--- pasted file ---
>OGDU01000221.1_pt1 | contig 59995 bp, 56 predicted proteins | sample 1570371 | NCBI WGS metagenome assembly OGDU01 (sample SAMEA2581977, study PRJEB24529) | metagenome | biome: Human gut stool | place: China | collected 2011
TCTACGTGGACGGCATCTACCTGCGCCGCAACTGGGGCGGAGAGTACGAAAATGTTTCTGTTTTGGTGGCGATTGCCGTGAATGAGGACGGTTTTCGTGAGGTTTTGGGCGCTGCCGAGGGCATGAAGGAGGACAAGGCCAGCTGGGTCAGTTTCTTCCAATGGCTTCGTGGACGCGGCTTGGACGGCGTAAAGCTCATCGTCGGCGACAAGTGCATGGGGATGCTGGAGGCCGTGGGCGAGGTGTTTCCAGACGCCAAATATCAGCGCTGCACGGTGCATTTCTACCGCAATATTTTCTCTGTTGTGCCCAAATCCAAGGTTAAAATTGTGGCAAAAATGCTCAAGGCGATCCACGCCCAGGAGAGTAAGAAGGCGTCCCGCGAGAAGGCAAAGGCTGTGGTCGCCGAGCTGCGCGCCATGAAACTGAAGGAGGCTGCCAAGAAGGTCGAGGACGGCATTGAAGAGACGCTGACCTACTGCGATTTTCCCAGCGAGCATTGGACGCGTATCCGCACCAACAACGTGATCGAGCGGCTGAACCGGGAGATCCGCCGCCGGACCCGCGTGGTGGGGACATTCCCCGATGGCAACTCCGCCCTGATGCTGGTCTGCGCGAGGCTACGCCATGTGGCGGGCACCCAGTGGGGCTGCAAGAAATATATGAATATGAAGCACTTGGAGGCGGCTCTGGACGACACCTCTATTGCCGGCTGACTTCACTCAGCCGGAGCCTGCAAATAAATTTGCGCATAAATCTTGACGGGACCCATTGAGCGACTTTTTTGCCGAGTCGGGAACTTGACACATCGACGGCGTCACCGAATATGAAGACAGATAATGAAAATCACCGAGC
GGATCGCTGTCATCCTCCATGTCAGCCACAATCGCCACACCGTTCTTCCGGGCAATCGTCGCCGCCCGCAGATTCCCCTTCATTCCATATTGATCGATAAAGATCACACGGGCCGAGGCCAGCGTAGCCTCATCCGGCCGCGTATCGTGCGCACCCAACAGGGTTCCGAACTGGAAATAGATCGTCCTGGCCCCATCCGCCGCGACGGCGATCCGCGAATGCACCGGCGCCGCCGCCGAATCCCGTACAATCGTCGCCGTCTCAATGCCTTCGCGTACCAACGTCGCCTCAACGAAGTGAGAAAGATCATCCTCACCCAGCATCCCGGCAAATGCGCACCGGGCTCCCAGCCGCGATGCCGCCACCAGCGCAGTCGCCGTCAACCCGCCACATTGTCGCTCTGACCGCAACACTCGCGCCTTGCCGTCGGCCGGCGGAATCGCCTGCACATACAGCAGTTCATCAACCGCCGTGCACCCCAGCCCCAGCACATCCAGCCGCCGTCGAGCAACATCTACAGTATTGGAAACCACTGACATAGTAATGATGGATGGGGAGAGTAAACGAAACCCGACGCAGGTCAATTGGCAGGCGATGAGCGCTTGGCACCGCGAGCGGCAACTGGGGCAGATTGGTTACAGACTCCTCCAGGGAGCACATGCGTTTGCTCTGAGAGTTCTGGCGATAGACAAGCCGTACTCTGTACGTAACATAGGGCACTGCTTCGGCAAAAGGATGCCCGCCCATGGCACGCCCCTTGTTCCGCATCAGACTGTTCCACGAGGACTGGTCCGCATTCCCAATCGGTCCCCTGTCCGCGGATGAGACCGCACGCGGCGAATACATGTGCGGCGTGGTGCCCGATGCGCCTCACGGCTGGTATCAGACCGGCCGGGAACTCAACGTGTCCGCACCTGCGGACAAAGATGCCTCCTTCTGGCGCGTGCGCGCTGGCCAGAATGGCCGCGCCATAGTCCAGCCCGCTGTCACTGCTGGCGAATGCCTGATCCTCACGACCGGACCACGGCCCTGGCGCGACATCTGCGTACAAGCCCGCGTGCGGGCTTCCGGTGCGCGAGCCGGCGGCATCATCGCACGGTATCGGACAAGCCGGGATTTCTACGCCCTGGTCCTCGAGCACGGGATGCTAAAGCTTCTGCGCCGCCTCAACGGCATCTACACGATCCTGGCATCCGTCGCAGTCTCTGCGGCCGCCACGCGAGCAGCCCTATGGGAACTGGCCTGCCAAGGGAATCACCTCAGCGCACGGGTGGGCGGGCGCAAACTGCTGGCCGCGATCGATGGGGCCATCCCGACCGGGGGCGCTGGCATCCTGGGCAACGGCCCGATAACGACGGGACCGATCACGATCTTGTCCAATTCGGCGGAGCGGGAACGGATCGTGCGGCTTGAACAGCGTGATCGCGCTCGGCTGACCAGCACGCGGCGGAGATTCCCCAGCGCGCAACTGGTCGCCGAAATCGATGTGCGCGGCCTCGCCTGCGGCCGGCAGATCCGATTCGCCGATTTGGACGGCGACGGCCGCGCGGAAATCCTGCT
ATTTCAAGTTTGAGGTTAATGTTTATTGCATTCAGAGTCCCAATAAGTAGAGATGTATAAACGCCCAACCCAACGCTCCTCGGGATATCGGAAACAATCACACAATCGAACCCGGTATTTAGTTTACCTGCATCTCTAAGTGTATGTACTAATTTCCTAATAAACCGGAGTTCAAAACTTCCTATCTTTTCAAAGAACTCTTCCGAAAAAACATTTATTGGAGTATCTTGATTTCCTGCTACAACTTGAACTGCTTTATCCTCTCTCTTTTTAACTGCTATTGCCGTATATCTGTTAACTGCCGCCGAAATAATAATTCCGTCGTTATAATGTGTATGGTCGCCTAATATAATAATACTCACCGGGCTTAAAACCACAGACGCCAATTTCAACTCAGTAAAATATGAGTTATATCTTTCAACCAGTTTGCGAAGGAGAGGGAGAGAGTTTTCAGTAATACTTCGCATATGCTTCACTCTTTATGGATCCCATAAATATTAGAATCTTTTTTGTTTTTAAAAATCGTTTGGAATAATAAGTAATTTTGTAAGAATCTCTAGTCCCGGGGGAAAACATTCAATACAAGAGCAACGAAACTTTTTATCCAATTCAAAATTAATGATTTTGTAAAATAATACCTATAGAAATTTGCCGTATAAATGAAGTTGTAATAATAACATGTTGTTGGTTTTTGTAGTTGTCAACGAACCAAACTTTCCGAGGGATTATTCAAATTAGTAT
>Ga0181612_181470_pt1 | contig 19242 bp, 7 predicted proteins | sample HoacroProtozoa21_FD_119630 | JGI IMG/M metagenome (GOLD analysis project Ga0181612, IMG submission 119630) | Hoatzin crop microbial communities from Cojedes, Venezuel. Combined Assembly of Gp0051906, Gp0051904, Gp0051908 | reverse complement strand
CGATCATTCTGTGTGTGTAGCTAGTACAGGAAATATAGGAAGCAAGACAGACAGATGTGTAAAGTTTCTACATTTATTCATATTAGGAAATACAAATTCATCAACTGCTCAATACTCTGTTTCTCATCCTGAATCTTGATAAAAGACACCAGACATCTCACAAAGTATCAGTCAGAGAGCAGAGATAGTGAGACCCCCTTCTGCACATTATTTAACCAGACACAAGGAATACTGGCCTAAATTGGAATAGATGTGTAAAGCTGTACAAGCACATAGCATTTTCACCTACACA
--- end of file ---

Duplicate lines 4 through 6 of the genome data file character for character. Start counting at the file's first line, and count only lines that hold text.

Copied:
ATTTCAAGTTTGAGGTTAATGTTTATTGCATTCAGAGTCCCAATAAGTAGAGATGTATAAACGCCCAACCCAACGCTCCTCGGGATATCGGAAACAATCACACAATCGAACCCGGTATTTAGTTTACCTGCATCTCTAAGTGTATGTACTAATTTCCTAATAAACCGGAGTTCAAAACTTCCTATCTTTTCAAAGAACTCTTCCGAAAAAACATTTATTGGAGTATCTTGATTTCCTGCTACAACTTGAACTGCTTTATCCTCTCTCTTTTTAACTGCTATTGCCGTATATCTGTTAACTGCCGCCGAAATAATAATTCCGTCGTTATAATGTGTATGGTCGCCTAATATAATAATACTCACCGGGCTTAAAACCACAGACGCCAATTTCAACTCAGTAAAATATGAGTTATATCTTTCAACCAGTTTGCGAAGGAGAGGGAGAGAGTTTTCAGTAATACTTCGCATATGCTTCACTCTTTATGGATCCCATAAATATTAGAATCTTTTTTGTTTTTAAAAATCGTTTGGAATAATAAGTAATTTTGTAAGAATCTCTAGTCCCGGGGGAAAACATTCAATACAAGAGCAACGAAACTTTTTATCCAATTCAAAATTAATGATTTTGTAAAATAATACCTATAGAAATTTGCCGTATAAATGAAGTTGTAATAATAACATGTTGTTGGTTTTTGTAGTTGTCAACGAACCAAACTTTCCGAGGGATTATTCAAATTAGTAT
>Ga0181612_181470_pt1 | contig 19242 bp, 7 predicted proteins | sample HoacroProtozoa21_FD_119630 | JGI IMG/M metagenome (GOLD analysis project Ga0181612, IMG submission 119630) | Hoatzin crop microbial communities from Cojedes, Venezuel. Combined Assembly of Gp0051906, Gp0051904, Gp0051908 | reverse complement strand
CGATCATTCTGTGTGTGTAGCTAGTACAGGAAATATAGGAAGCAAGACAGACAGATGTGTAAAGTTTCTACATTTATTCATATTAGGAAATACAAATTCATCAACTGCTCAATACTCTGTTTCTCATCCTGAATCTTGATAAAAGACACCAGACATCTCACAAAGTATCAGTCAGAGAGCAGAGATAGTGAGACCCCCTTCTGCACATTATTTAACCAGACACAAGGAATACTGGCCTAAATTGGAATAGATGTGTAAAGCTGTACAAGCACATAGCATTTTCACCTACACA